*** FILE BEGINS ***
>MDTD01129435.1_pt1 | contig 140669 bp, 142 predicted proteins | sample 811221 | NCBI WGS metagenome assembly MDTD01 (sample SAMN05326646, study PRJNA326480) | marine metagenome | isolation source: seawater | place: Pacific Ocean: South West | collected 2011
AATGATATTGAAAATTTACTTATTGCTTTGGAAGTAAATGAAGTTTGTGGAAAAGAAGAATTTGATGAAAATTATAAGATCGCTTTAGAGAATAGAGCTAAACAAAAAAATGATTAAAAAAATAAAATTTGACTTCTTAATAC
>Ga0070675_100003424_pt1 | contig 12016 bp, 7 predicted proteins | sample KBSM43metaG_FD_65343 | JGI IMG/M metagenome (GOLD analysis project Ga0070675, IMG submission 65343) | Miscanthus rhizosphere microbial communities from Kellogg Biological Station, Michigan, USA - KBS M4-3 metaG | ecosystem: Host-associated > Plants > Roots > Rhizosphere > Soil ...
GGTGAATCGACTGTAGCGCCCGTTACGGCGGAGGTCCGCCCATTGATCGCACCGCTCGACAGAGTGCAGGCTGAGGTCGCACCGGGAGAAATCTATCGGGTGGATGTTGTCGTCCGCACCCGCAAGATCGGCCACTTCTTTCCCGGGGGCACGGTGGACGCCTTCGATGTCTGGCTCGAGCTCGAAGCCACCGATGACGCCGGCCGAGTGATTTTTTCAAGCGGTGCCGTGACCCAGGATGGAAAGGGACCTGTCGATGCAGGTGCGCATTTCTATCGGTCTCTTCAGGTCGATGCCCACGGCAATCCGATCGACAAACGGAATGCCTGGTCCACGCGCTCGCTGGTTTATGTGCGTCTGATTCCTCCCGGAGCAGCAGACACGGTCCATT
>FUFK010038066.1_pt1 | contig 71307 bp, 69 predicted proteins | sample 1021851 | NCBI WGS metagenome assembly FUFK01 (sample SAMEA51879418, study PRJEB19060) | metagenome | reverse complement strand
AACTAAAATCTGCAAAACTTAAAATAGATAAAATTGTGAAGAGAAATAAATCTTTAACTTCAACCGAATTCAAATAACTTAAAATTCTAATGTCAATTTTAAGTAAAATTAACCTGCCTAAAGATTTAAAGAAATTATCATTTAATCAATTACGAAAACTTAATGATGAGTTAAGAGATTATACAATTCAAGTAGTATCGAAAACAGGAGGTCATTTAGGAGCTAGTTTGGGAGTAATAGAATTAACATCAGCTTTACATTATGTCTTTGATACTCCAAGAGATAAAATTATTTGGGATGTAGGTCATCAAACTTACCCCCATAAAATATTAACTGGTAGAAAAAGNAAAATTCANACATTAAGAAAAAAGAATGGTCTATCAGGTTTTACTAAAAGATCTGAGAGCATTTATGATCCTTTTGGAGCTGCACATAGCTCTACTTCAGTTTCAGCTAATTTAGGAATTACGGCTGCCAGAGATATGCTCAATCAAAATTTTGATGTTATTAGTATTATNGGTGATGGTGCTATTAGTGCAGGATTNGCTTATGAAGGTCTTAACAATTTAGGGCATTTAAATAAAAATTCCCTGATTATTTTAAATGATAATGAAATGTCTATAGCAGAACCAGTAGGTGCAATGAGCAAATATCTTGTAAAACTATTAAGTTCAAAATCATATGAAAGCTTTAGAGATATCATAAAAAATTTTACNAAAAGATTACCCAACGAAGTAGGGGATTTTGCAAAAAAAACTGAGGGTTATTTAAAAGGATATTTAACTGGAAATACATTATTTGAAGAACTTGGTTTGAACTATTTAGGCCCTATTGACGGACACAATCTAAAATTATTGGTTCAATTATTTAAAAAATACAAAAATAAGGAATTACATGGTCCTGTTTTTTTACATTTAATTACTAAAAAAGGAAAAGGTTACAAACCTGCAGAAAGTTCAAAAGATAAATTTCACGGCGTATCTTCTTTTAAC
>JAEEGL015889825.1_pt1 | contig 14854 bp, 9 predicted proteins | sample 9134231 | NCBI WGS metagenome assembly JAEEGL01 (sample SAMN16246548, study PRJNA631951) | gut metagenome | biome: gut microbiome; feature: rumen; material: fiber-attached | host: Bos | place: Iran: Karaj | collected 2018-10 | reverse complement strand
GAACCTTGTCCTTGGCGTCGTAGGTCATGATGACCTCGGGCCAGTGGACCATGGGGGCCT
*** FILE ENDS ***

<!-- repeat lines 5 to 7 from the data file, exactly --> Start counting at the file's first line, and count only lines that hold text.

>FUFK010038066.1_pt1 | contig 71307 bp, 69 predicted proteins | sample 1021851 | NCBI WGS metagenome assembly FUFK01 (sample SAMEA51879418, study PRJEB19060) | metagenome | reverse complement strand
AACTAAAATCTGCAAAACTTAAAATAGATAAAATTGTGAAGAGAAATAAATCTTTAACTTCAACCGAATTCAAATAACTTAAAATTCTAATGTCAATTTTAAGTAAAATTAACCTGCCTAAAGATTTAAAGAAATTATCATTTAATCAATTACGAAAACTTAATGATGAGTTAAGAGATTATACAATTCAAGTAGTATCGAAAACAGGAGGTCATTTAGGAGCTAGTTTGGGAGTAATAGAATTAACATCAGCTTTACATTATGTCTTTGATACTCCAAGAGATAAAATTATTTGGGATGTAGGTCATCAAACTTACCCCCATAAAATATTAACTGGTAGAAAAAGNAAAATTCANACATTAAGAAAAAAGAATGGTCTATCAGGTTTTACTAAAAGATCTGAGAGCATTTATGATCCTTTTGGAGCTGCACATAGCTCTACTTCAGTTTCAGCTAATTTAGGAATTACGGCTGCCAGAGATATGCTCAATCAAAATTTTGATGTTATTAGTATTATNGGTGATGGTGCTATTAGTGCAGGATTNGCTTATGAAGGTCTTAACAATTTAGGGCATTTAAATAAAAATTCCCTGATTATTTTAAATGATAATGAAATGTCTATAGCAGAACCAGTAGGTGCAATGAGCAAATATCTTGTAAAACTATTAAGTTCAAAATCATATGAAAGCTTTAGAGATATCATAAAAAATTTTACNAAAAGATTACCCAACGAAGTAGGGGATTTTGCAAAAAAAACTGAGGGTTATTTAAAAGGATATTTAACTGGAAATACATTATTTGAAGAACTTGGTTTGAACTATTTAGGCCCTATTGACGGACACAATCTAAAATTATTGGTTCAATTATTTAAAAAATACAAAAATAAGGAATTACATGGTCCTGTTTTTTTACATTTAATTACTAAAAAAGGAAAAGGTTACAAACCTGCAGAAAGTTCAAAAGATAAATTTCACGGCGTATCTTCTTTTAAC
>JAEEGL015889825.1_pt1 | contig 14854 bp, 9 predicted proteins | sample 9134231 | NCBI WGS metagenome assembly JAEEGL01 (sample SAMN16246548, study PRJNA631951) | gut metagenome | biome: gut microbiome; feature: rumen; material: fiber-attached | host: Bos | place: Iran: Karaj | collected 2018-10 | reverse complement strand